Accept it as a good policy, not accept it as a personal gain once it is already there. There is a difference.

Comment Re:"just a century"? (Score 1) 412

I guess it could have been build over thousands of years, but most of the time when we haven't been recording it and when we did photograph the star 100 years ago covering parts of the star we couldn't see, and now the structure is rotating into our line of sight (possibly again) covering it a bit, until it rotates out of sight again. Or it could be a gas cloud that we are now seeing through at the worst angle. In both case it should slowly go away again as they rotate and or out viewing angle subtle changes.

Comment Re:"Support" vs "Use all the bells and whistles"? (Score 1) 458

A Skylake processor is a lot more than the CPU. For instance it also contains a new generation of GPU that needs to be supported, on top of that a Skylake system comes with a new chipset, with new generations of all controllers, USB, Ethernet, etc.. Many of these new devices needs new drivers.

Comment Re:That, and with contractual agreement not to use (Score 1) 127

Most international and US domestic employees include clauses in the employee contract that explicitly permit company monitoring of content on work owned or devices, including work owned telephones and networks. There is effectively no "private communication" on your corporate laptop or machines you use for work.

And those clauses would in invalid in Germany and many other countries and any company trying to enforce it would be commiting crimes.

... unfortunately. Why is "work resources = work-related matters" so unreasonable?

Because we are not slaves?

Comment Re:Correct me if I am wrong (Score 1) 60

But since this is a client bug, you would actually have to connect to a malicious SSHD session, correct?

If that is the case... I don't see how this is a huge deal. Who SSH's to weird unknown servers?

It is pretty common for git. Upload your public key and then connect using git over SSH. All it takes from then is to compromise the git-servers, or use a DNS attack to get the connection to the wrong servers.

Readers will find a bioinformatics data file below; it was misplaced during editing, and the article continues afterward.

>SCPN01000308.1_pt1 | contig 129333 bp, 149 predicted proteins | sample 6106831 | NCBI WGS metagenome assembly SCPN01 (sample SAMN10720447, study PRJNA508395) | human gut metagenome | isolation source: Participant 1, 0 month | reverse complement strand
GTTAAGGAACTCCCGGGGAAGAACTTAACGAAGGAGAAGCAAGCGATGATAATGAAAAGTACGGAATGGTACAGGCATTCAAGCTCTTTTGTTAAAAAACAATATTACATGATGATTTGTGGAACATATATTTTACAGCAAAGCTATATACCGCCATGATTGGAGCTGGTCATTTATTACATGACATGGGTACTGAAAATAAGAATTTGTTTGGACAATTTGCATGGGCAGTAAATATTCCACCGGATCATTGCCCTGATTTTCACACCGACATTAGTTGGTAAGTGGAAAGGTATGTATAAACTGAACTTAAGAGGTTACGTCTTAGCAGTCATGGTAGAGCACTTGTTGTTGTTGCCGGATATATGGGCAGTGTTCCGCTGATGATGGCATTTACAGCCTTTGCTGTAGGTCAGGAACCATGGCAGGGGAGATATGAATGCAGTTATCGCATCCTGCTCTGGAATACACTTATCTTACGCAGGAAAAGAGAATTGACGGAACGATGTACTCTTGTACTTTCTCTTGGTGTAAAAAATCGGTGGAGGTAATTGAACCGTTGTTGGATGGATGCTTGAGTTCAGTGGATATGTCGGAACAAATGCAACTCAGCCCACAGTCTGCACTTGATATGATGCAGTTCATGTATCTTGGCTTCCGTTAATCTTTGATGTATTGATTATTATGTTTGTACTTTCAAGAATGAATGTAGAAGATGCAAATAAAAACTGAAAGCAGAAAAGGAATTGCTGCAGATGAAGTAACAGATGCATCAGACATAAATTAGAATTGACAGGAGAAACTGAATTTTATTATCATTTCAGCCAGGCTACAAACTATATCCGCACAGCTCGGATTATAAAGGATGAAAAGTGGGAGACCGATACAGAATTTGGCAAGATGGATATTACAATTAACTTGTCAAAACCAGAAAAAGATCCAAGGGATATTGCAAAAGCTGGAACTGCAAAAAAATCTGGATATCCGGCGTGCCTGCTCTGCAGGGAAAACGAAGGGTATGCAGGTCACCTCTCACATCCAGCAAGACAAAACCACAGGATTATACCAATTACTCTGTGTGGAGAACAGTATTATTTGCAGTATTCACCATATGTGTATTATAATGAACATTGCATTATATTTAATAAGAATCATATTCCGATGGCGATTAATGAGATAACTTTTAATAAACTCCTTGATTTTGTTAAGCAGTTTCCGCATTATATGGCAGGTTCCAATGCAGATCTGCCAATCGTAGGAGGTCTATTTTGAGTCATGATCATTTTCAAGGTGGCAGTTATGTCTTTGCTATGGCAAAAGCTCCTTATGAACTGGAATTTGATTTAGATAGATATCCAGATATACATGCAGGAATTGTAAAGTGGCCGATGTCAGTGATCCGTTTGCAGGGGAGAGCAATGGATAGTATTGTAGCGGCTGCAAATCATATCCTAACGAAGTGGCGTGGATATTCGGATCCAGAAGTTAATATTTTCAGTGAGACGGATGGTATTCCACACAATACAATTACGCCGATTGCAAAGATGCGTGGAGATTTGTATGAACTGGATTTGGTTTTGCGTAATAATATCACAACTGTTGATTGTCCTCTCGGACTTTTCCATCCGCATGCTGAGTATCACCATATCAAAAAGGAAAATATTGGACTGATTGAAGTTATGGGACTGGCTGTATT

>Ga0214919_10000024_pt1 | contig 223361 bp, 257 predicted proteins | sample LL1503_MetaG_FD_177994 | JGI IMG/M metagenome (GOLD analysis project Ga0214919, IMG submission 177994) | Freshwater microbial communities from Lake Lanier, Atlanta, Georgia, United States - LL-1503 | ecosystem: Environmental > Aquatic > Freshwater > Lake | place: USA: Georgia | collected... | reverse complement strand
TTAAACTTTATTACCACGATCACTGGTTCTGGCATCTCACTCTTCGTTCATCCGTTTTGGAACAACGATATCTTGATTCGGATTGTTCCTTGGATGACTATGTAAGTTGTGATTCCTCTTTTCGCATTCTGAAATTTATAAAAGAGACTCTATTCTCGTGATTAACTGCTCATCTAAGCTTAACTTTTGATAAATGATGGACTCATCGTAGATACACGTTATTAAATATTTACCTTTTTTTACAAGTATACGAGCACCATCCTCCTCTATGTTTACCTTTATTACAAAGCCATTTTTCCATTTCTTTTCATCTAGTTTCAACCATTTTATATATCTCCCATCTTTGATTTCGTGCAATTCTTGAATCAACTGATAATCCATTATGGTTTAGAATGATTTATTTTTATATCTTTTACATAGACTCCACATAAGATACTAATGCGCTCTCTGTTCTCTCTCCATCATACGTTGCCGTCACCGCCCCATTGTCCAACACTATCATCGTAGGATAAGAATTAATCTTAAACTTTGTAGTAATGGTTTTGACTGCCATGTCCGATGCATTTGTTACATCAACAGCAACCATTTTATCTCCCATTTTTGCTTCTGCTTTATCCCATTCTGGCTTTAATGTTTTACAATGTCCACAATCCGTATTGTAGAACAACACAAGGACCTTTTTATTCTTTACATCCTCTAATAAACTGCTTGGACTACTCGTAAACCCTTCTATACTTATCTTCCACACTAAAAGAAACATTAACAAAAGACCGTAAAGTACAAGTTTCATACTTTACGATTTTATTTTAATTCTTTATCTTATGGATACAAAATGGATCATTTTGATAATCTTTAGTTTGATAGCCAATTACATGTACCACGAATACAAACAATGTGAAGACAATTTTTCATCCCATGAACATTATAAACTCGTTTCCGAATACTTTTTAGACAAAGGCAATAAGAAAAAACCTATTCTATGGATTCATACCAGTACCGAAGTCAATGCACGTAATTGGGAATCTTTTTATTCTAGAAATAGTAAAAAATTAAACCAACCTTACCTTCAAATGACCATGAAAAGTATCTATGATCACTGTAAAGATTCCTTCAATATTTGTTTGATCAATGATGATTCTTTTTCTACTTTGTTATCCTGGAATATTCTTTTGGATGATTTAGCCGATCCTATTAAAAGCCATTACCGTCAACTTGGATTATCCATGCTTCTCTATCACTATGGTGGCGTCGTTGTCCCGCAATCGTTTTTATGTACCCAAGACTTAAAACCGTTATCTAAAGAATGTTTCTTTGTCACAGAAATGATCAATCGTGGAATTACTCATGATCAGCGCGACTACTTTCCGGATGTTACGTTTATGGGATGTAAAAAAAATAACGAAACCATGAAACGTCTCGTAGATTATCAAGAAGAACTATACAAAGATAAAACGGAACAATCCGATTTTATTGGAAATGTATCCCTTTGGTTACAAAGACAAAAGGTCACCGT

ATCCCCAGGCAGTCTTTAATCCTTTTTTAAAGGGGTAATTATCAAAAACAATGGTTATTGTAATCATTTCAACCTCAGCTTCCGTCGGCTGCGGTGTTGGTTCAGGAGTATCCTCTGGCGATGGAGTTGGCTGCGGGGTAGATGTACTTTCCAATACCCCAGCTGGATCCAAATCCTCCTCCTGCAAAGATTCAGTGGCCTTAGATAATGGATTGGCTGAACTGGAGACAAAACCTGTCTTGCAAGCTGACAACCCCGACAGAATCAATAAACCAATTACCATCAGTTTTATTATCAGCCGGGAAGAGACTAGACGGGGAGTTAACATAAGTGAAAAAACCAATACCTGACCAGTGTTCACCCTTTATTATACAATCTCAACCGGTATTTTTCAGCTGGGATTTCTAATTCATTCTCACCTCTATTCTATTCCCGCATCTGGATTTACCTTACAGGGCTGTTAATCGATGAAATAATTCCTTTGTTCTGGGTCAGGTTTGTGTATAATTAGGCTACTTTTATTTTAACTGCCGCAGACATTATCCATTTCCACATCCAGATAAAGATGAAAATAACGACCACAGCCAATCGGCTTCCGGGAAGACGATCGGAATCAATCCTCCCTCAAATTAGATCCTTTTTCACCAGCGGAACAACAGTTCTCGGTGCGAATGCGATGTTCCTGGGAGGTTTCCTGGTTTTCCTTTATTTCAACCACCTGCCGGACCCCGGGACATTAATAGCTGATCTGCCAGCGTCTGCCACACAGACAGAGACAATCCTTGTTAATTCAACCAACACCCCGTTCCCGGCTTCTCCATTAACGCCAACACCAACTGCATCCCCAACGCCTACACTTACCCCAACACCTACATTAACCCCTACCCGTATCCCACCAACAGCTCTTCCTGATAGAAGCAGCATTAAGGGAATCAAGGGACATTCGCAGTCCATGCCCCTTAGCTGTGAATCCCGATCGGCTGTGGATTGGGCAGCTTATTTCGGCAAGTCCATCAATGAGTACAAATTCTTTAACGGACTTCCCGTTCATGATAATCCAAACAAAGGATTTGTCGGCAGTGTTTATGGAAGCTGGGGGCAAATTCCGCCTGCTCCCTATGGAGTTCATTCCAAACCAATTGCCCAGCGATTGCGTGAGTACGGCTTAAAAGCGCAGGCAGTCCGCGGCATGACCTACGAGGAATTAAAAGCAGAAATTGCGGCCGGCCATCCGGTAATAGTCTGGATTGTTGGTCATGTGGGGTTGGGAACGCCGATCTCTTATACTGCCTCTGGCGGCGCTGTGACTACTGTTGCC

Comment Re:That, and with contractual agreement not to use (Score 2) 127

Most international and US domestic employees include clauses in the employee contract that explicitly permit company monitoring of content on work owned or devices, including work owned telephones and networks. There is effectively no "private communication" on your corporate laptop or machines you use for work.

And those clauses would in invalid in Germany and many other countries and any company trying to enforce it would be commiting crimes.

Comment Re:Simple explanation (Score 1) 165

So, your program allocates some memory. Should it initialize the memory to make sure it's all a bunch of zeros? Apparently, Nvidia doesn't think so. So, a program running on your OS requests some memory. Should the OS initialize the memory before handing it to the application? Apparently, Apple doesn't think so. Either answer is right.

Not really. An application will typically allocate and release memory all the time, being forced to clear it every time is massive overkill and a performance problem. The driver exposes the GPU memory, the OS allocates it to applications just like with RAM. It's the only one that knows when memory switches application context and must be cleared. So there's really only one sane solution.

No. The driver knows as well. There is a concept called OpenGL contexts, and they can be configured to share texture data with eachother, the problem is that the driver leaks texture-data between contexts that shouldn't be sharing texture data. They perfectly well know those contexts should not be sharing texture data.